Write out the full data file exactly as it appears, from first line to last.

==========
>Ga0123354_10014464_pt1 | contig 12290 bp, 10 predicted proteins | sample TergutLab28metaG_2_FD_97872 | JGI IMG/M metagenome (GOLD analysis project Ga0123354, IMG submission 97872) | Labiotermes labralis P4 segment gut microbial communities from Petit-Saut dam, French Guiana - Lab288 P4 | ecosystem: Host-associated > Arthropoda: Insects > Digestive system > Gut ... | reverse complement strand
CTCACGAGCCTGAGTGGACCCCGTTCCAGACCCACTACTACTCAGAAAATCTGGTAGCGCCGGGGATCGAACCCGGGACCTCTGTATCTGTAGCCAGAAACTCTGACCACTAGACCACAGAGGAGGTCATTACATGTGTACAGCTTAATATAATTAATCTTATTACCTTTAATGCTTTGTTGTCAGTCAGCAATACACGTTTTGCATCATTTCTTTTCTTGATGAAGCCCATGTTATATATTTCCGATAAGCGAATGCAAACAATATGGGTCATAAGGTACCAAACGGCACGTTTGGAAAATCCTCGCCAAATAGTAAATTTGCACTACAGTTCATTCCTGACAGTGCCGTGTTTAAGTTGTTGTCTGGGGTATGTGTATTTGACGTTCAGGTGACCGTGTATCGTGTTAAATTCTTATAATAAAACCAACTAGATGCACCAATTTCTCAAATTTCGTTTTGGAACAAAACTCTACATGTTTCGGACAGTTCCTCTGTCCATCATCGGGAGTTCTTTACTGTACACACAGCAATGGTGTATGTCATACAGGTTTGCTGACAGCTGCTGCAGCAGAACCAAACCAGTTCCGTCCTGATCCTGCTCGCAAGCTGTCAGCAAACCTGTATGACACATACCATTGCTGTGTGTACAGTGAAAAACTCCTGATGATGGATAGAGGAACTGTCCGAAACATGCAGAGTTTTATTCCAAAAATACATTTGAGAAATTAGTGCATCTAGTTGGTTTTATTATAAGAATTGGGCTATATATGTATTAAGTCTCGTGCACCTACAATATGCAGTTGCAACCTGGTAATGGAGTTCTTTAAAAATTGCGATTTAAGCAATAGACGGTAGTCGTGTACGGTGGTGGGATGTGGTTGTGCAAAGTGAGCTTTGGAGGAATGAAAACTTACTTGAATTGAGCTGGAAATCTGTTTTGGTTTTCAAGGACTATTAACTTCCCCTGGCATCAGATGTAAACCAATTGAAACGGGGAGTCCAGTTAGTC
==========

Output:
>Ga0123354_10014464_pt1 | contig 12290 bp, 10 predicted proteins | sample TergutLab28metaG_2_FD_97872 | JGI IMG/M metagenome (GOLD analysis project Ga0123354, IMG submission 97872) | Labiotermes labralis P4 segment gut microbial communities from Petit-Saut dam, French Guiana - Lab288 P4 | ecosystem: Host-associated > Arthropoda: Insects > Digestive system > Gut ... | reverse complement strand
CTCACGAGCCTGAGTGGACCCCGTTCCAGACCCACTACTACTCAGAAAATCTGGTAGCGCCGGGGATCGAACCCGGGACCTCTGTATCTGTAGCCAGAAACTCTGACCACTAGACCACAGAGGAGGTCATTACATGTGTACAGCTTAATATAATTAATCTTATTACCTTTAATGCTTTGTTGTCAGTCAGCAATACACGTTTTGCATCATTTCTTTTCTTGATGAAGCCCATGTTATATATTTCCGATAAGCGAATGCAAACAATATGGGTCATAAGGTACCAAACGGCACGTTTGGAAAATCCTCGCCAAATAGTAAATTTGCACTACAGTTCATTCCTGACAGTGCCGTGTTTAAGTTGTTGTCTGGGGTATGTGTATTTGACGTTCAGGTGACCGTGTATCGTGTTAAATTCTTATAATAAAACCAACTAGATGCACCAATTTCTCAAATTTCGTTTTGGAACAAAACTCTACATGTTTCGGACAGTTCCTCTGTCCATCATCGGGAGTTCTTTACTGTACACACAGCAATGGTGTATGTCATACAGGTTTGCTGACAGCTGCTGCAGCAGAACCAAACCAGTTCCGTCCTGATCCTGCTCGCAAGCTGTCAGCAAACCTGTATGACACATACCATTGCTGTGTGTACAGTGAAAAACTCCTGATGATGGATAGAGGAACTGTCCGAAACATGCAGAGTTTTATTCCAAAAATACATTTGAGAAATTAGTGCATCTAGTTGGTTTTATTATAAGAATTGGGCTATATATGTATTAAGTCTCGTGCACCTACAATATGCAGTTGCAACCTGGTAATGGAGTTCTTTAAAAATTGCGATTTAAGCAATAGACGGTAGTCGTGTACGGTGGTGGGATGTGGTTGTGCAAAGTGAGCTTTGGAGGAATGAAAACTTACTTGAATTGAGCTGGAAATCTGTTTTGGTTTTCAAGGACTATTAACTTCCCCTGGCATCAGATGTAAACCAATTGAAACGGGGAGTCCAGTTAGTC